CRAIG FOSTER: You might be left-hand dominant, so have better feel, but--

STEVE ELKINGTON: Do this with it. And then you felt-- you felt this, this [INAUDIBLE]


STEVE ELKINGTON: So we loved this, because it's the exact weight of the ball.

CRAIG FOSTER: It's-- simulates--

STEVE ELKINGTON: And then once you've taken it off, and you put your hand back on, you-- you actually sort of have a feel-- it feels like it's still there.


STEVE ELKINGTON: And then you just go whoop.

CRAIG FOSTER: Remember how it feels in your hand. And there's a variation on the tossing the ball drill, which has been around.

STEVE ELKINGTON: And it's not more difficult than that. It's just a--


STEVE ELKINGTON: A very nice, simple--

CRAIG FOSTER: --very simple.

STEVE ELKINGTON: --patented idea that helps people primarily-- and only-- with touch.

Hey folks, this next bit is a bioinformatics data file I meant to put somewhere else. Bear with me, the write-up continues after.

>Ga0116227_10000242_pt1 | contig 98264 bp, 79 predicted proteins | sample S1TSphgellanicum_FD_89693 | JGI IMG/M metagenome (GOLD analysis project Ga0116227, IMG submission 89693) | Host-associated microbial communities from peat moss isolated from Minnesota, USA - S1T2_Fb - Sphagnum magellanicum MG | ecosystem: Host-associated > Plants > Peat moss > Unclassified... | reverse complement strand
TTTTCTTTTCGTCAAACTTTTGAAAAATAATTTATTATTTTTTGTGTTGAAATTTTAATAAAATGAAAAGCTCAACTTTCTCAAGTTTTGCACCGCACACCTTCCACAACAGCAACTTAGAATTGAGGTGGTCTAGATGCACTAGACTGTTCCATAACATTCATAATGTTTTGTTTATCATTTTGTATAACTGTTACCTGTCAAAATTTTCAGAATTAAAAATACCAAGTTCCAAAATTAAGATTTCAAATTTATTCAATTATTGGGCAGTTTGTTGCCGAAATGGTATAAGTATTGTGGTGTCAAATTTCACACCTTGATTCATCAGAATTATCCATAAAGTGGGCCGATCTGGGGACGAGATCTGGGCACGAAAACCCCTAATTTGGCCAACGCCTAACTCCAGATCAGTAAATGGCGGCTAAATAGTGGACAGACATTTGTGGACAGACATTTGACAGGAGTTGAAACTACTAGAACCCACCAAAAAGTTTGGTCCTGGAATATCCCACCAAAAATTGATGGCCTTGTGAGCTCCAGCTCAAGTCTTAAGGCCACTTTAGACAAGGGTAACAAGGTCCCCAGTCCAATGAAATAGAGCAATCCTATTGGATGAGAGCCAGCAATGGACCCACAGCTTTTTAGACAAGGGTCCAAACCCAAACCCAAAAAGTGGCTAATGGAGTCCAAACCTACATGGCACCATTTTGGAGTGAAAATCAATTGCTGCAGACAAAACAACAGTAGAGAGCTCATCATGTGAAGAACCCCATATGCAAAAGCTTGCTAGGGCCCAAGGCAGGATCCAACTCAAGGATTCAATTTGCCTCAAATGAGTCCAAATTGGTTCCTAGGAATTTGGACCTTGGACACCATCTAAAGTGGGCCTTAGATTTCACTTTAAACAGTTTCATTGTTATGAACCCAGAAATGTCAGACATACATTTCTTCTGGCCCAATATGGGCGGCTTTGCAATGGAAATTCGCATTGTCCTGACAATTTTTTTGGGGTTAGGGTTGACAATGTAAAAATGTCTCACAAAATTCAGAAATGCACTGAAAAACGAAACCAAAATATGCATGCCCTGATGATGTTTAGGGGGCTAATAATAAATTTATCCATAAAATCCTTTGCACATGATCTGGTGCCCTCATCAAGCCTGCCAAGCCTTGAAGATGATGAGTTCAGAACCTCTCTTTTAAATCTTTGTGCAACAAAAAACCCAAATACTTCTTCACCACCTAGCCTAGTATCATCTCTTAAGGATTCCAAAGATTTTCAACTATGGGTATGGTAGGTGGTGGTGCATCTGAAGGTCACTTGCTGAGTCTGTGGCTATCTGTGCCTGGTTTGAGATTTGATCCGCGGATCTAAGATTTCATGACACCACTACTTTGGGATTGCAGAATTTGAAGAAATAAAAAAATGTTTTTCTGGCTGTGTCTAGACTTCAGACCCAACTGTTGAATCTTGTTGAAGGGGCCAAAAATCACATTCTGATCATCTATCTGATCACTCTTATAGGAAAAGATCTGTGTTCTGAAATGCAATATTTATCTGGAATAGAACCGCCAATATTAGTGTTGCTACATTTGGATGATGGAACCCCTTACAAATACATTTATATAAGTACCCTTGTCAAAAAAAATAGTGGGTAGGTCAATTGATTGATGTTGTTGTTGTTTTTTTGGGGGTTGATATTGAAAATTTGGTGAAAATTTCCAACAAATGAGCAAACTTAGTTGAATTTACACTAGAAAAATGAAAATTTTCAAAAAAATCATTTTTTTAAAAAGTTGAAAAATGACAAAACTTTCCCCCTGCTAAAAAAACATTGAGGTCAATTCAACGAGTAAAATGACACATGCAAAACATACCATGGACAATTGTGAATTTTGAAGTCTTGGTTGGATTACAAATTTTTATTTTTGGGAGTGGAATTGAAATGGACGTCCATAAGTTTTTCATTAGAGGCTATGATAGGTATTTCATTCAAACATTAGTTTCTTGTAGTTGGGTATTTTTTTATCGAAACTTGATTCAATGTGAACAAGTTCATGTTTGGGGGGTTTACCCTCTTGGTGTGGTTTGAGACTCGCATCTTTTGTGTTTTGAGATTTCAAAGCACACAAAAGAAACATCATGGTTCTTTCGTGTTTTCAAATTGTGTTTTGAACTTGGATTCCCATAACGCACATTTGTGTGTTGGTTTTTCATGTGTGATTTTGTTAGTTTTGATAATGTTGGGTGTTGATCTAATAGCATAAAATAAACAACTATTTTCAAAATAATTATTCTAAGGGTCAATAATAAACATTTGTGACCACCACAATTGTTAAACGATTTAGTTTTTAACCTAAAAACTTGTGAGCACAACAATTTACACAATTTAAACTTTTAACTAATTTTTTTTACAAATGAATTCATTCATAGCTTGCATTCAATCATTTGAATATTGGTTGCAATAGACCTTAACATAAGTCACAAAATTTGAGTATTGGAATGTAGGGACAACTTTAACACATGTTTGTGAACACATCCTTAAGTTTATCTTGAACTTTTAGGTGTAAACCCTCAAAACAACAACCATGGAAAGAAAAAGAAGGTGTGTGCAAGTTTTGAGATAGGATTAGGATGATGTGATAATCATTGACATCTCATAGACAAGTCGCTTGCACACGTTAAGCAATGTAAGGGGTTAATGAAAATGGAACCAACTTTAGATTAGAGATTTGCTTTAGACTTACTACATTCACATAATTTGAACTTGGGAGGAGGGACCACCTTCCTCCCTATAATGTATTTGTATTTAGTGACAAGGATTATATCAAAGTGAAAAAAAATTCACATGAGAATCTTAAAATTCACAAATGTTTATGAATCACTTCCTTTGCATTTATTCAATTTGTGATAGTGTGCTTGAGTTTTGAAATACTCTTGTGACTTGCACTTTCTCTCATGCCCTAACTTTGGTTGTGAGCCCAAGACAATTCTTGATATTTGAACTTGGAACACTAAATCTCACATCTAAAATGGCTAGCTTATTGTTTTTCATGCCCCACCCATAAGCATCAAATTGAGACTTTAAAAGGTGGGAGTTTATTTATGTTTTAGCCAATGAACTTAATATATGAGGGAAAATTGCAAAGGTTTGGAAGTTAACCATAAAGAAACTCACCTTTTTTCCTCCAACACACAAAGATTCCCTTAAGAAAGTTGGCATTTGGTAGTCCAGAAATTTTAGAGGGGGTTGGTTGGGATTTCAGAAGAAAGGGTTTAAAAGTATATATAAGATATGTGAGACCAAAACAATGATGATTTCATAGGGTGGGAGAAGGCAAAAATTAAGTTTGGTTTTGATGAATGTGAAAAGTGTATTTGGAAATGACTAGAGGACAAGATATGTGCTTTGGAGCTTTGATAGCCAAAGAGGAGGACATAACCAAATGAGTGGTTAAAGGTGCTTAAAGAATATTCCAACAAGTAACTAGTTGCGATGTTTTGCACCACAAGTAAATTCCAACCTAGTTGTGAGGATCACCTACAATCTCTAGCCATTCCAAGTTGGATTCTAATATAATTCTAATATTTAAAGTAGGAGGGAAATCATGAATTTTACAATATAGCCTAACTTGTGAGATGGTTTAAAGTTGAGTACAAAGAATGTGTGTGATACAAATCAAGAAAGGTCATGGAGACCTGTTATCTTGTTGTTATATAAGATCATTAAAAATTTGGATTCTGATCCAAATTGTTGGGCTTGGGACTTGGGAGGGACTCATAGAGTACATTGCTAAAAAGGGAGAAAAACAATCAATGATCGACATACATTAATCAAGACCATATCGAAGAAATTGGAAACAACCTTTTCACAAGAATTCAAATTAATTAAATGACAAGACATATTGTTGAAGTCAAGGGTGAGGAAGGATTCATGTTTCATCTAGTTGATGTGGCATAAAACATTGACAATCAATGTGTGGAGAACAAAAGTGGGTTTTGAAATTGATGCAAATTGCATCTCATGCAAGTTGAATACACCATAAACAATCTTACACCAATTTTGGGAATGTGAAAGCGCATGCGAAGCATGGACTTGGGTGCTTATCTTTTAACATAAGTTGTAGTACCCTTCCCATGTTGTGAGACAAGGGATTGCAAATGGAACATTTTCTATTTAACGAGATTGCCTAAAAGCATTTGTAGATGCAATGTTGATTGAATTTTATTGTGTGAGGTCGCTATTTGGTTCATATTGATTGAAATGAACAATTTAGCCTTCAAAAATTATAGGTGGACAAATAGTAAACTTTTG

CRAIG FOSTER: Yes. This is all before motion. You can have-- you can DynAlign and get lined up. And then you can have a bad swing motion--


CRAIG FOSTER: --and you can goof it up. But DynAlign also helps keep the club on a path all of back, and it helps the club from going outside too far, from going inside too far. But if I can get you in an address position where we've minimized a lot of the variables, then whatever swing motion you make now is going to have probably more predictable, better results than it did before you did this.

STEVE ELKINGTON: So we've already been at the workshop with Craig, and now we're out on the course. So step one in dynamic pre-shot is what?